I can’t move on! Exes forced to live together after splitting up due to problems selling their home, research finds
- Couples are increasingly being forced to live together after separating
- Difficulties selling real estate mean exes live together longer, research shows
- One in eight even continue to share a bed up to a year after officially splitting
Warring couples are being forced to continue living together following a split because of the difficulties of selling their home.
The recent increases in mortgage interest rates are set to make matters worse by causing a slump in sales and prices.
Rising costs mean one in three people who have split from their ex has been forced to continue living together – and one in eight even still share a bed.
The research from property website Zoopla suggests that couples can now expect to carry on living under the same roof for one year and four months after a split.
If the tensions of being forced to share a home after a break were not bad enough, it severely holds back efforts to build a new life.
The recent increases in mortgage interest rates are set to make matters worse by causing a slump in sales and prices
Some 15 per cent of those who broke up say their ex made things awkward by starting a new relationship and having their new lover stay the night.
The study found that 34 per cent of those who bought a home together and then separated have stayed living together.
Finances are a key factor, with nearly half (47 per cent) saying they could not afford to move out while 37 per cent simply had no savings at all after a split.
One in eight – 13 per cent – admitted they have ended up in a ‘stand-off’ in which both parties refused to move out.
The Zoopla survey found that some 95 per cent of people have to stay under the same roof for at least one month following a split. Most were effectively forced to do so for more than a year.
The study said: ‘This causes huge tensions with only nine per cent saying they remained civil and 22 per cent admitting the time was ‘excruciating’.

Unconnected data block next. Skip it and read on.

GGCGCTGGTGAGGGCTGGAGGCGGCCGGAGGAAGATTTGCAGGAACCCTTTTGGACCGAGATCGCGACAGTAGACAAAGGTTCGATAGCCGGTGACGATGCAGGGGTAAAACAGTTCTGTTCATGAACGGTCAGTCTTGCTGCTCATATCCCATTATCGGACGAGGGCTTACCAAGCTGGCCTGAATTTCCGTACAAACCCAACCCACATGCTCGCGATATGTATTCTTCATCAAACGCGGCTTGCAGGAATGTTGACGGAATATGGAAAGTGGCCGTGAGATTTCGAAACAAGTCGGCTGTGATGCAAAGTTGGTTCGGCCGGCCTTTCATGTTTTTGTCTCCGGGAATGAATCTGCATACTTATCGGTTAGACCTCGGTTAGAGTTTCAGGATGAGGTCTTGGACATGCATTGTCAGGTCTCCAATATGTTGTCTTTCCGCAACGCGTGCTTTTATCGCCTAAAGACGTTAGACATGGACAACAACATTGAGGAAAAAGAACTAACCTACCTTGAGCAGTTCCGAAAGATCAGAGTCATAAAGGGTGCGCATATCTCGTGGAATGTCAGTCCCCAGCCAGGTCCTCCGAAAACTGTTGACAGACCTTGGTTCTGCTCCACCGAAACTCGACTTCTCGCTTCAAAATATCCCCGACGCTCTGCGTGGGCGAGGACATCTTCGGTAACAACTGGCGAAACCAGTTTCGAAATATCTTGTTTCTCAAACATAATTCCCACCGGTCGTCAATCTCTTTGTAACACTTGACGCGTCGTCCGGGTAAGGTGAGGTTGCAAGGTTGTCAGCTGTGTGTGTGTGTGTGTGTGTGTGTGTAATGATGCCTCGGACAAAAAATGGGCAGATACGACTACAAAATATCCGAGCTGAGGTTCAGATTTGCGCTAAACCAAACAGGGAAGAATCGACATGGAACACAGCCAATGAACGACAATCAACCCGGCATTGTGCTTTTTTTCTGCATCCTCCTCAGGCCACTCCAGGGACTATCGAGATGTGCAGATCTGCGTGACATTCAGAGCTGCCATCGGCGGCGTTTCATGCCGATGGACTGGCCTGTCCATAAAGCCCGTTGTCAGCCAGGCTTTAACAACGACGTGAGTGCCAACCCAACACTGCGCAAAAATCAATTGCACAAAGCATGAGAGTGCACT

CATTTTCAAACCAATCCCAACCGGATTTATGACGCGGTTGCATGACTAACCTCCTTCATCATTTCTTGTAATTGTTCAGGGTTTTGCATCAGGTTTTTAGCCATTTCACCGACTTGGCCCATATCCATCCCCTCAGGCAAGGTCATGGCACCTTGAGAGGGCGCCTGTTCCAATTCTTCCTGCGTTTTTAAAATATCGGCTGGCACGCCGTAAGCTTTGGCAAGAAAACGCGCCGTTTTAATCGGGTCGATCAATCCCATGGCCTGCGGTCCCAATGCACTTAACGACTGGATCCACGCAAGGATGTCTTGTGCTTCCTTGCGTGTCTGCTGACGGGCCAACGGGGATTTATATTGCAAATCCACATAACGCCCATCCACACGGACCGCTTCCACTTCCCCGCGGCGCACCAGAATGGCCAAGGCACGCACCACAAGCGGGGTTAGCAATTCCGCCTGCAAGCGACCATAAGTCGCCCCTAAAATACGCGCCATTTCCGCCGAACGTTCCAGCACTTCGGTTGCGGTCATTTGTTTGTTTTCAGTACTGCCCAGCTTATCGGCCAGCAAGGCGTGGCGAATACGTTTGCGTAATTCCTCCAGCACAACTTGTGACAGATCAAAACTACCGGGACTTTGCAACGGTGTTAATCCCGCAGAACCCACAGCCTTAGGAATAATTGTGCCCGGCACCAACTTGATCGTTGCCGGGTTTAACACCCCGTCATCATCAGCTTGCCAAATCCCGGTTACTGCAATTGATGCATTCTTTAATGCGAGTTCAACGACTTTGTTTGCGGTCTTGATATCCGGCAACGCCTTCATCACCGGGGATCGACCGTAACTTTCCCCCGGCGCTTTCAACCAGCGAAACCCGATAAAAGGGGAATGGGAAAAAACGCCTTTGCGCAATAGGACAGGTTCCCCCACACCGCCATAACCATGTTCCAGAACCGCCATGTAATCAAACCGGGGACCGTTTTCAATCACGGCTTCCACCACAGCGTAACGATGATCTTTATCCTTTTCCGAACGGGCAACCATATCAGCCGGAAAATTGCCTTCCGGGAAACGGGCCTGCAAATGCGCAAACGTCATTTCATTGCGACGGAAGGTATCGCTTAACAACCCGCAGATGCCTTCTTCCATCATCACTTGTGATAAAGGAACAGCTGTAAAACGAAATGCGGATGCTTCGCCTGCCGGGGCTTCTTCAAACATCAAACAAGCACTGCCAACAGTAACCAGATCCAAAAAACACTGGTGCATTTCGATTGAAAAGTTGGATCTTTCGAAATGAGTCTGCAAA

‘Four in ten (40 per cent) confess the atmosphere was ‘constantly bad’ and 37 per cent said their ex acted like a different person.’
Some 42 per cent of these couple who were married said it took longer to free themselves from a joint mortgage than to get a divorce.
The research, which involved 500 Britons who bought a property with their partner and later split up, found around one in five had put in place a secret escape fund to help them move out if they broke up.
On average, the amount of ‘secret savings’ hidden from their other half was £5,586.
It also emerged that four in 10 have some form of secret savings fund their partner does not know about.
The Zoopla survey found that some 95 per cent of people have to stay under the same roof for at least one month following a split. Most were effectively forced to do so for more than a year
Behavioural psychologist, Jo Hemmings, said: ‘The most important thing is to stay civil. This may require a bit of emotional detachment from the situation. It will help with the second step – taking considered, but swift action.
‘When you break up, physical detachment from that person is vital. See if you can stay with a family member or friend for a couple of days to do some real planning and get some perspective.’
Consumer expert at Zoopla, Daniel Copley, said: ‘Buying a home with a partner is a wonderful, exciting experience. But if the worst happens and you do split up, it’s going to be awkward if you’re forced to remain living together.
‘There’s also no getting away from the fact that breaking up is expensive, from having to shell out for a new place, to penalty charges for ending a mortgage early.
‘But people can take steps to plan ahead. If you can, save up some money which will allow you to leave the home for a while after a break up and also cover key, immediate expenses.
‘In addition, I’d strongly encourage homeowners to protect their share in a property through legal avenues such as a deed of trust.’
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